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Title: The Journal of Prison Discipline and Philanthropy, January, 1863

Author: Philadelphia Society for Alleviating the Miseries of Public Prisons

Release date: September 17, 2017 [eBook #55567]

Language: English

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JANUARY, 1863.

Nos. 1102 and 1104 Sansom Street.

Philadelphia Society for Alleviating the Miseries of Public Prisons.

When we consider that the obligations of benevolence which are founded on the precepts and examples of the Author of Christianity, are not cancelled by the follies or crimes of our fellow-creatures; and when we reflect upon the miseries which penury, hunger, cold, unnecessary severity, unwholesome apartments, and guilt, (the usual attendants of prisons,) involve with them, it becomes us to extend our compassion to that part of mankind, who are the subjects of those miseries. By the aid of humanity, their undue and illegal sufferings may be prevented; the links which should bind the whole family of mankind together, under all circumstances, be preserved unbroken; and such degrees and modes of punishment may be discovered and suggested, as may, instead of continuing habits of vice, become the means of restoring our fellow-creatures to virtue and happiness. From a conviction of the truth and obligation of these principles, the subscribers have associated themselves under the title of “The Philadelphia Society for Alleviating the Miseries of Public Prisons.”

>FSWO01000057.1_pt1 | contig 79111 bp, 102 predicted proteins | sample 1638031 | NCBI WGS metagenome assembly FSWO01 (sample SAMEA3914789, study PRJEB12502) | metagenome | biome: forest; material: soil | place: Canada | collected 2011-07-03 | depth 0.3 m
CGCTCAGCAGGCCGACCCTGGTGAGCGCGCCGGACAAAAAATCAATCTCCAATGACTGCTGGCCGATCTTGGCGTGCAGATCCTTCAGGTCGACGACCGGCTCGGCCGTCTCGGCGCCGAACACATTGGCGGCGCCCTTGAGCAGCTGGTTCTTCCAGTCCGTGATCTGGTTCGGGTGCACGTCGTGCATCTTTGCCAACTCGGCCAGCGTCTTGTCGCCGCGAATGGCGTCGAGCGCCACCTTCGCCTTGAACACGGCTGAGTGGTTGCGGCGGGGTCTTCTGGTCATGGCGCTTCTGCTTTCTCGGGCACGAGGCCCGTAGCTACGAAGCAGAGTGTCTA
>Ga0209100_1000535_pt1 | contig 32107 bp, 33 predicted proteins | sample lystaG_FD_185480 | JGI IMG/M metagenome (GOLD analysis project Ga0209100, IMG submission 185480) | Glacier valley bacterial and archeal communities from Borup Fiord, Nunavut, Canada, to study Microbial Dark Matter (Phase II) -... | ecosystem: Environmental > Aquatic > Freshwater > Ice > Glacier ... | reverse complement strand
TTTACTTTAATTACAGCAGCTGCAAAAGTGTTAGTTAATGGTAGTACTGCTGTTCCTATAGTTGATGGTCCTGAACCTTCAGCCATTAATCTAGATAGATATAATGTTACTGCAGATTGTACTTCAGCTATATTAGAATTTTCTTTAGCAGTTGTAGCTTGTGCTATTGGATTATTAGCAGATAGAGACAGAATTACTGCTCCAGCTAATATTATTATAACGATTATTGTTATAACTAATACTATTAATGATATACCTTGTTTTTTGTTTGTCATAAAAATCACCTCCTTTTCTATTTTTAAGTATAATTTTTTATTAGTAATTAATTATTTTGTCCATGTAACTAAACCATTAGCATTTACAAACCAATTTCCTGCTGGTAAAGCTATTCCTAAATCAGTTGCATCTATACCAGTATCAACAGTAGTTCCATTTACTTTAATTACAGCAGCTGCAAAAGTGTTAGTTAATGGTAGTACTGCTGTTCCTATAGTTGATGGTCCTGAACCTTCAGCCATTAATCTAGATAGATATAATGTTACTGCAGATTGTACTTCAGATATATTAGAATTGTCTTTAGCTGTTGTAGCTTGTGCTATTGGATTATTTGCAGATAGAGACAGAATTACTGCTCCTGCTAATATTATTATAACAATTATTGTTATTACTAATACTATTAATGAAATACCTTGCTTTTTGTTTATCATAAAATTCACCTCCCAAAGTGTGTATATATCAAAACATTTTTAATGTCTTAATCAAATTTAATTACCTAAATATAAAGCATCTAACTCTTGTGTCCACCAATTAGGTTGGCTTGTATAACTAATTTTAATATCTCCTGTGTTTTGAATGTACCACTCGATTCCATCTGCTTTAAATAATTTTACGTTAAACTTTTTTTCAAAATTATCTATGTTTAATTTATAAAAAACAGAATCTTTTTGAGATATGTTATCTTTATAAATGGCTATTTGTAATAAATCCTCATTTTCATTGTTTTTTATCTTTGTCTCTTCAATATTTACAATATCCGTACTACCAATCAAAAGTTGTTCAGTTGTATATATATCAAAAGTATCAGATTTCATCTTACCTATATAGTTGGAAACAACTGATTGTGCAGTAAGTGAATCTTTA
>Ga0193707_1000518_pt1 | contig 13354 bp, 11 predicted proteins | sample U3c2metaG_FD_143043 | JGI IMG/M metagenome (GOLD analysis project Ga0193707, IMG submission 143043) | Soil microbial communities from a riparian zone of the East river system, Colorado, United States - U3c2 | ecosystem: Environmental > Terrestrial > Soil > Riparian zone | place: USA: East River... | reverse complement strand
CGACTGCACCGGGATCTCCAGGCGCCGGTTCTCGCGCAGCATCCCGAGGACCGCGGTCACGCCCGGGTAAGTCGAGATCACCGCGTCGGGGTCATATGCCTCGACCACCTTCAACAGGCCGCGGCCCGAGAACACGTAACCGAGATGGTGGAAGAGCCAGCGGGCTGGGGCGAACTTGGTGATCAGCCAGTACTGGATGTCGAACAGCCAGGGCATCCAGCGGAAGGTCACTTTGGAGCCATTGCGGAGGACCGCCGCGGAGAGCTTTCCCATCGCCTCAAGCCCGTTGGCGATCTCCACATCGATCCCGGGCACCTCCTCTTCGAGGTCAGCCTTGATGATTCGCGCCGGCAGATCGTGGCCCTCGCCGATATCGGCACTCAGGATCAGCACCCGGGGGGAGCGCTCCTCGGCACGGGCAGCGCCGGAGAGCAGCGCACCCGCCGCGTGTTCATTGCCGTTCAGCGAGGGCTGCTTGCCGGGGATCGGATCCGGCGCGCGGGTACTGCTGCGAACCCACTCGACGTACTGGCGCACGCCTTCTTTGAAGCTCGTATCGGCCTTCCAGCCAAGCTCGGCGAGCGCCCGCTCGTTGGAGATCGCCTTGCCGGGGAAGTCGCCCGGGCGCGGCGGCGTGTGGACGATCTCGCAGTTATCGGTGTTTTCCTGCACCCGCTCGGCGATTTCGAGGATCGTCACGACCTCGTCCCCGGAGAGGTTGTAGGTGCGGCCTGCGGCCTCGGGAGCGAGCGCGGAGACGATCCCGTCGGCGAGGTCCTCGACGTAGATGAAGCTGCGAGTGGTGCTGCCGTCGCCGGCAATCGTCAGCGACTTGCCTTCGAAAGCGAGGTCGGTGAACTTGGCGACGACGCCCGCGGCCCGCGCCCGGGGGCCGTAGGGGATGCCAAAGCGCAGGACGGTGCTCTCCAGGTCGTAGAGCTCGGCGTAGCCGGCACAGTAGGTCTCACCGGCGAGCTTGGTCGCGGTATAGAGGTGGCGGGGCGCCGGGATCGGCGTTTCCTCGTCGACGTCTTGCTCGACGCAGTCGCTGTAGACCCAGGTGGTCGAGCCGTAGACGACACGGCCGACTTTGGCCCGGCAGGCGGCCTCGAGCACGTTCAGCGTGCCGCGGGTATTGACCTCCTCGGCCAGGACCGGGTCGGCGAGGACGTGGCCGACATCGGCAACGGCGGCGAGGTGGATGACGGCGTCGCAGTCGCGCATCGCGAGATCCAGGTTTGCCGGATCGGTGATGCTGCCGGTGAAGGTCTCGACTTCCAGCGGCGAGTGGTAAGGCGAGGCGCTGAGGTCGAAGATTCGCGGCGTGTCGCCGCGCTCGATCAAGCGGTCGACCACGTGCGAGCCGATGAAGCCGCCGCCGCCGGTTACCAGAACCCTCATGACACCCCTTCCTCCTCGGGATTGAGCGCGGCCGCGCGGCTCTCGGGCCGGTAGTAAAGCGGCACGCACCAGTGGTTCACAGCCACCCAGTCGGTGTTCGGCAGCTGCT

For effecting these purposes, they have adopted the following Constitution.


The Officers of the Society shall consist of a President; two Vice-Presidents, two Secretaries, a Treasurer, two Counsellors, and an Acting Committee; all of whom shall be chosen at the stated meeting to be held in the first month (January) of each year, and shall continue in office until their successors are elected; but in case an election from any cause shall not be then held, it shall be the duty of the President to call a special meeting of the Society within thirty days, for the purpose of holding such election, of which at least three days’ notice shall be given.